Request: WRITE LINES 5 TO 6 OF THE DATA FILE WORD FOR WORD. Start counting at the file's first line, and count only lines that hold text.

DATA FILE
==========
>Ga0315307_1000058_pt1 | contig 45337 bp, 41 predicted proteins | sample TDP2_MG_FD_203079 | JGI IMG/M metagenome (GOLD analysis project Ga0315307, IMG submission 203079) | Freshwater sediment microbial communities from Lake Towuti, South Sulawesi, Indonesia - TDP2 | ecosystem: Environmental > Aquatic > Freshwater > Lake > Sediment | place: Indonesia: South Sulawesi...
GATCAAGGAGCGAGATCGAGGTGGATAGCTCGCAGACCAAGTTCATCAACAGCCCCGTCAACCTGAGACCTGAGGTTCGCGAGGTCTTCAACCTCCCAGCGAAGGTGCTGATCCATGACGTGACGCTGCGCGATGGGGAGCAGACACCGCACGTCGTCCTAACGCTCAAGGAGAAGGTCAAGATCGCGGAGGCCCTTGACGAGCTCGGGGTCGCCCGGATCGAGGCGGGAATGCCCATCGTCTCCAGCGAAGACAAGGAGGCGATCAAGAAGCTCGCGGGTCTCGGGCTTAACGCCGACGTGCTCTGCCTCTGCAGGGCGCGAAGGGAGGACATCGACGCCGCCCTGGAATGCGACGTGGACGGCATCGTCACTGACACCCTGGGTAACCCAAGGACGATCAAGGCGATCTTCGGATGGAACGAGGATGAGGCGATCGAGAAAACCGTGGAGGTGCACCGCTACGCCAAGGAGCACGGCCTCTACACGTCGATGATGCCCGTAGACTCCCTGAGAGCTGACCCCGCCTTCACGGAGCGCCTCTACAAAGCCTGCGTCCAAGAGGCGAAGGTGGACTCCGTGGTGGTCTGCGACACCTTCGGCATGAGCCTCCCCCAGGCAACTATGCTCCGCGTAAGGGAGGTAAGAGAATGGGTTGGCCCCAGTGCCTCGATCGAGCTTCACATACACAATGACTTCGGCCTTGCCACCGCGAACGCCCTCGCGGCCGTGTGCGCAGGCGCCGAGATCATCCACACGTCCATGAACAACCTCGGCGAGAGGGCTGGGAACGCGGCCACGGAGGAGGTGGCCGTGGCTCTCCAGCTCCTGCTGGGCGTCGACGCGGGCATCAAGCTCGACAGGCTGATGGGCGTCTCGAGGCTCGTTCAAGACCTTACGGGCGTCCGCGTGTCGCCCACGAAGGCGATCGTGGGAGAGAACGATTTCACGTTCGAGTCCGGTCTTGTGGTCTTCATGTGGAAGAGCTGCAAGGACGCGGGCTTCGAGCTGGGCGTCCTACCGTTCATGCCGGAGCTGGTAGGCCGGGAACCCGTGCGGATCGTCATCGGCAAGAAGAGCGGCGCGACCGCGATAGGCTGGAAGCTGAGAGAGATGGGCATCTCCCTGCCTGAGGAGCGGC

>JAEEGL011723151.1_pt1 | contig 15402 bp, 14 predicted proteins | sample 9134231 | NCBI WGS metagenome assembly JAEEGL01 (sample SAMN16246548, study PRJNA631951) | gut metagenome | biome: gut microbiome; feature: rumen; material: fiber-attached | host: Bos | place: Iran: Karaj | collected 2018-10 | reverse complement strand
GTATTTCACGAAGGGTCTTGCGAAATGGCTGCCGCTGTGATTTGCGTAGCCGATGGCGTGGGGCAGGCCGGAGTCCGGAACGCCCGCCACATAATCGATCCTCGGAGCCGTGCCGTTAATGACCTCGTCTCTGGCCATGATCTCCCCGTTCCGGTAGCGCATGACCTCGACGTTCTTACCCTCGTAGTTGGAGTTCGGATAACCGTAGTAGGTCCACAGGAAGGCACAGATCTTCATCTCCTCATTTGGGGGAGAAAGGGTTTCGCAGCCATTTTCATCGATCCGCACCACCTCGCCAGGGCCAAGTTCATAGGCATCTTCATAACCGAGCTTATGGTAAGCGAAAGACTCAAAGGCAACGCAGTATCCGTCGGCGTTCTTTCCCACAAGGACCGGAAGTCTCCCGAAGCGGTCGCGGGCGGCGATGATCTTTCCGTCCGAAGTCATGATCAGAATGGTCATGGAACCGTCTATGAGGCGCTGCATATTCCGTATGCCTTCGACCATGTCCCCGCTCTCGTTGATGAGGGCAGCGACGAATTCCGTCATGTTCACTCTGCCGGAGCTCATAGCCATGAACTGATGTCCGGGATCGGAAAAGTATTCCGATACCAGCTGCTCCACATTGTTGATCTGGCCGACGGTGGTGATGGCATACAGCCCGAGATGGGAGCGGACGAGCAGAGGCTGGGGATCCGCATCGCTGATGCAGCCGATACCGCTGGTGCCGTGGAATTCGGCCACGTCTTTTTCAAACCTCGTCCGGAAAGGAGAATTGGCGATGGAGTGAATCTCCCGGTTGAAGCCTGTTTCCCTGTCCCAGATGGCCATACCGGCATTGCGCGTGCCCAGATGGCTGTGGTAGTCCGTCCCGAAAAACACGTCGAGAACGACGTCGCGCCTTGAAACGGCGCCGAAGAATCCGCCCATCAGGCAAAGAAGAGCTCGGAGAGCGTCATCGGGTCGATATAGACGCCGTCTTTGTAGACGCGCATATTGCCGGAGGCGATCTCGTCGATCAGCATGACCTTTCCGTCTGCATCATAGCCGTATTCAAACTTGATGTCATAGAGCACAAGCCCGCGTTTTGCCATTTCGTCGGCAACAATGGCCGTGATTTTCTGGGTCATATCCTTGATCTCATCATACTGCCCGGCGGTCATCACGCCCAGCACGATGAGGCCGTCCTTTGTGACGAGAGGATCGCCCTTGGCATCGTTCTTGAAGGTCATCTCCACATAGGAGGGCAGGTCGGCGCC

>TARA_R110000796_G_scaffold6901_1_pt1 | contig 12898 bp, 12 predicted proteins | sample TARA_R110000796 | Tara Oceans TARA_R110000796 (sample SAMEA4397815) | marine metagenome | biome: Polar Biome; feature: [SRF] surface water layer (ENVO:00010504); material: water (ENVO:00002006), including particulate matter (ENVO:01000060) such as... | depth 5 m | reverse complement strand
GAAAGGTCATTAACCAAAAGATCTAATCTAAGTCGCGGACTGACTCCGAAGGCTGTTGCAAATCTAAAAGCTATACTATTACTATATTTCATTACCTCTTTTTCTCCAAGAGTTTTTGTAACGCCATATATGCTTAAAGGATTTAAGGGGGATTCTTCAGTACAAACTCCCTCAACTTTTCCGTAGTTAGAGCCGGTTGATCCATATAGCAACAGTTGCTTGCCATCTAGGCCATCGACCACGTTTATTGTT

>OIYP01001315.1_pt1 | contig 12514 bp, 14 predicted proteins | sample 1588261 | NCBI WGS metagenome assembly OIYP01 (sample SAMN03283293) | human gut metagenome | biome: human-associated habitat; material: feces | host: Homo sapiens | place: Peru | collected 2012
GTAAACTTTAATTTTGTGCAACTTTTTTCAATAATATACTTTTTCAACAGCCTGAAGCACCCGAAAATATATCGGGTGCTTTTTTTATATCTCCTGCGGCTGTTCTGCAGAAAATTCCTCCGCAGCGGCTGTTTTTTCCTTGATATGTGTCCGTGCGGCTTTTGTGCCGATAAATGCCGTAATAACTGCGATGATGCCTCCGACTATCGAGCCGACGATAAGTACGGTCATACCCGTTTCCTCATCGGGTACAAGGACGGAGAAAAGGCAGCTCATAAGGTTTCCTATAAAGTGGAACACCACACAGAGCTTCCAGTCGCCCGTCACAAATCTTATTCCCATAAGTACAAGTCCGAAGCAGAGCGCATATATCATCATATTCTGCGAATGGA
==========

>TARA_R110000796_G_scaffold6901_1_pt1 | contig 12898 bp, 12 predicted proteins | sample TARA_R110000796 | Tara Oceans TARA_R110000796 (sample SAMEA4397815) | marine metagenome | biome: Polar Biome; feature: [SRF] surface water layer (ENVO:00010504); material: water (ENVO:00002006), including particulate matter (ENVO:01000060) such as... | depth 5 m | reverse complement strand
GAAAGGTCATTAACCAAAAGATCTAATCTAAGTCGCGGACTGACTCCGAAGGCTGTTGCAAATCTAAAAGCTATACTATTACTATATTTCATTACCTCTTTTTCTCCAAGAGTTTTTGTAACGCCATATATGCTTAAAGGATTTAAGGGGGATTCTTCAGTACAAACTCCCTCAACTTTTCCGTAGTTAGAGCCGGTTGATCCATATAGCAACAGTTGCTTGCCATCTAGGCCATCGACCACGTTTATTGTT